Newspaper Page Text
Entered at the Postofmice - -
berr, S. C., as 2nd class matter.
E. H. AULL, EDITOR.
Friday, February 9, 1912.
The News and Courier on one or
two occasions made editorial comment
en the fact that the editor of The
Herald and News, who happens at this
time to be county superintendent of
education for Newberry county, favor
ad compulsory education while the
governor of the State was opposed to
it. The editor of The Herald and News
during his service in the legislature
introduced at two different sessions a
bill providing for compulsory educa
tion and he still believes that such a
law should be passed, and he also b
?ieves that there is nothing in the
argument, or so called argument, that
it would force ther negro children to
school. There is cause for alarm
along these lines, for the negro chil
dren are taking advantage of the
school facilities afforded more readily
and more generally than the white
children, and that is the reason, or one
of the reasons, for advocating some
sort of law that will force the white
parents to protect the rights of their
children in the matter of their educa
tion and training.
THE SPLIT LOG DRAG.
It seems to us that all the county
papers in South Carolina are engaged
in a contest to see which can preach
most effectively the virtues of the
split-log drag. The Newberry Herald
and News, a pioneer advbcate, reportW
many converts among Newberry coun
ty farmers and pledges itself to have
something to say on this subject inI
every issue. The Timmonsville En
terprise says that the drag is being
used on the streets of Timmonsville
as well as upon Florence county roads,
and with good results. The same thing
is being done in Sumter. The Green
wood Journal and the Laurens Adver
tiser tell of farmers in 'both those
counties who have been using the drag
on the roads in the vicinity of their
homes, and 'the Journal boasts that!
in that county every road was dragged
before. the last rain. The growing
popularity of this simple but highly
useful' device for keeping the hih
ways in good condition is very grati
fying; as is the disposition of the far
mers in the matter. But it is just as,
well to bear in mind that no country!
in all the history of the world ever
built or maintained good highways by
a system of voluntary co-operation.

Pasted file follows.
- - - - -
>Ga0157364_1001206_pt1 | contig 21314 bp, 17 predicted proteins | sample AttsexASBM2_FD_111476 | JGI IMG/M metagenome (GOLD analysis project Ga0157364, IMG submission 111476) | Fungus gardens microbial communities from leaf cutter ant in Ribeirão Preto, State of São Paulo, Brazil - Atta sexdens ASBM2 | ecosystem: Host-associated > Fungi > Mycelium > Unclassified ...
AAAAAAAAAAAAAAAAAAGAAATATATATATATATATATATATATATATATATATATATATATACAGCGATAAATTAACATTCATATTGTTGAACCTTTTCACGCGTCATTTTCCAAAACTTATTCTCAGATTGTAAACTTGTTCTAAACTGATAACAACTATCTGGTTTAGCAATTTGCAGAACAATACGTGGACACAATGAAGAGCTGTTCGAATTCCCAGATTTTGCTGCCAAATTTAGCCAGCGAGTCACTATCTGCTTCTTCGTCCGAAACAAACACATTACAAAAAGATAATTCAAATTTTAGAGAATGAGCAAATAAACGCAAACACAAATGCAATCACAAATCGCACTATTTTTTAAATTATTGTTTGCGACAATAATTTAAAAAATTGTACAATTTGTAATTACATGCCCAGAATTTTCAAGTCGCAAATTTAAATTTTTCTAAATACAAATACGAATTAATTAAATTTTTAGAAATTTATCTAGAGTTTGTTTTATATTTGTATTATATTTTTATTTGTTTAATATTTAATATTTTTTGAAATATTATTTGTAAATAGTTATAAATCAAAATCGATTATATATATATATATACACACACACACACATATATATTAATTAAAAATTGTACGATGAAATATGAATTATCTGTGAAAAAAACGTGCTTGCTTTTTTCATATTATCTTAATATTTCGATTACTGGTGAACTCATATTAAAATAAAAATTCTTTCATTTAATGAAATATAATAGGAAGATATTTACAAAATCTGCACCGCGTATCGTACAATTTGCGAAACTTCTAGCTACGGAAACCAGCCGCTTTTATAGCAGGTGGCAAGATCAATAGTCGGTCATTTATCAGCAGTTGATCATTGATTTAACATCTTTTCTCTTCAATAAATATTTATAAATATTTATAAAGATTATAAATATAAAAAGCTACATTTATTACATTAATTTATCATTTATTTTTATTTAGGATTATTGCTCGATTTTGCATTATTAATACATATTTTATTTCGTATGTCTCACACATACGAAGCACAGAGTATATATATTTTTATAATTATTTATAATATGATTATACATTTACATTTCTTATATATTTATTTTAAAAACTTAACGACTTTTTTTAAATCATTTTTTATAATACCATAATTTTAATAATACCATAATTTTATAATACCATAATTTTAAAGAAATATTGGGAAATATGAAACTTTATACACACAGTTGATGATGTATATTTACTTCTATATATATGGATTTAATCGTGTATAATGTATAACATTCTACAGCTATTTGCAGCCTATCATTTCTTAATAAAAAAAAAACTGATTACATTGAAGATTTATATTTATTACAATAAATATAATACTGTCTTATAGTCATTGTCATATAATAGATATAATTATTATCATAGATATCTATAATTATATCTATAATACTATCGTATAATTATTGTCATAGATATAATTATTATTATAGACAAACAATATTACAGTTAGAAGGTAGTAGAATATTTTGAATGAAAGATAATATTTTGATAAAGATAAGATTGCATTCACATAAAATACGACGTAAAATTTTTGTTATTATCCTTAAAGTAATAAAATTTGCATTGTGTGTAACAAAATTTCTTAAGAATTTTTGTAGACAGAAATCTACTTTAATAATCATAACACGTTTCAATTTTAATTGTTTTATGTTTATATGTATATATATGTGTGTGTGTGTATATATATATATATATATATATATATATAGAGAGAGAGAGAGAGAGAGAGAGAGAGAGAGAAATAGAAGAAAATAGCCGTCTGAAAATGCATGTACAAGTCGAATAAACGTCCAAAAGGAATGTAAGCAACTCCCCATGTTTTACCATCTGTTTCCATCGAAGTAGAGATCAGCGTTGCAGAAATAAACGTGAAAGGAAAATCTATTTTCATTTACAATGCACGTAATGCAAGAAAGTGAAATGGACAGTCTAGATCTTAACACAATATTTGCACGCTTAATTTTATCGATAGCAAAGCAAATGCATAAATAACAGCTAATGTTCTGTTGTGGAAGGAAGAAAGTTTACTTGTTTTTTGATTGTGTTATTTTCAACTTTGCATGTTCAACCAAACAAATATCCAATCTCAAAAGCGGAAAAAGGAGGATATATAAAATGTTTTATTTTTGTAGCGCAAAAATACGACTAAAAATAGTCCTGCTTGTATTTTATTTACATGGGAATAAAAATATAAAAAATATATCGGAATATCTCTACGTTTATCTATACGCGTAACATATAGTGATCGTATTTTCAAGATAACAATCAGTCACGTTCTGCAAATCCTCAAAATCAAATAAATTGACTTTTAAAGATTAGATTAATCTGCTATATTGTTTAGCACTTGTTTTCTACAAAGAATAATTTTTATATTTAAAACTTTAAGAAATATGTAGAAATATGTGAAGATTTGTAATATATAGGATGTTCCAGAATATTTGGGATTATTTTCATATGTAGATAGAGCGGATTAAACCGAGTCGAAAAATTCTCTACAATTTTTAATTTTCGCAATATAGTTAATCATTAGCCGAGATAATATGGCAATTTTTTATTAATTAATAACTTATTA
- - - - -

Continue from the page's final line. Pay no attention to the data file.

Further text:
News and Courier.
It is quite 'probable that the editor
of The Herald and News will keep his!
promise to have something to say on
the subject of the split log drag for
sometime to come, at least. He is now
having practical experience of the cou
ditions of the public roads of this
county, and when one sees- the great
improvemfent that comes to a road
from the p~roper use of the split log
drag by traveling a road on which the
drag has not been used and realize's
the difference in the two roads, it is
very difficult not to speak of it. even
if one is so inclined. We had that
experience only this week, and we can
not understand why the paopte who
*have constant occasionI t' use the put
lic roads will not utilize this chean
device upon their --oads. It is true,
as the News and Courier says, that no
country in the history of the world
ever built or mainta'.ned good higl~
ways by voluntary contribution either
of money or .effort, and it is also true
that it would pay the people who have
constant use of the roads to apply the
split log drag. It would sav'e them
time and money and until the people
realize the. value of good roads and
are willing to pay the price, we will
continue to insist upon this small vol
untary contribution. If we could make
the people realize that even the taxes
spaid'for permanent roads are not on
the same footing as taxes paid for
maintenance of the government, we
believe that they would be willing to
make this investment, for it is an in
vestment that will pay larger divi
4dends than any other the people could
WHY N~OT VISIT RURAL SCHOOLS I
.,We believe if the legislature would
arrange -a trip for its members into
the rural districts, and let the mer
bers see the condition of the public
schools in this State and realize the
inadequate support which is being giv
en for the education of the children
of the State, instead of some of these
jaunts which they are making to State
colleges, that their view-point would
be very materially changed. Anyone
who at all keeps up with the trend of
legislation in recent years, and par
ticularly the appropriation of public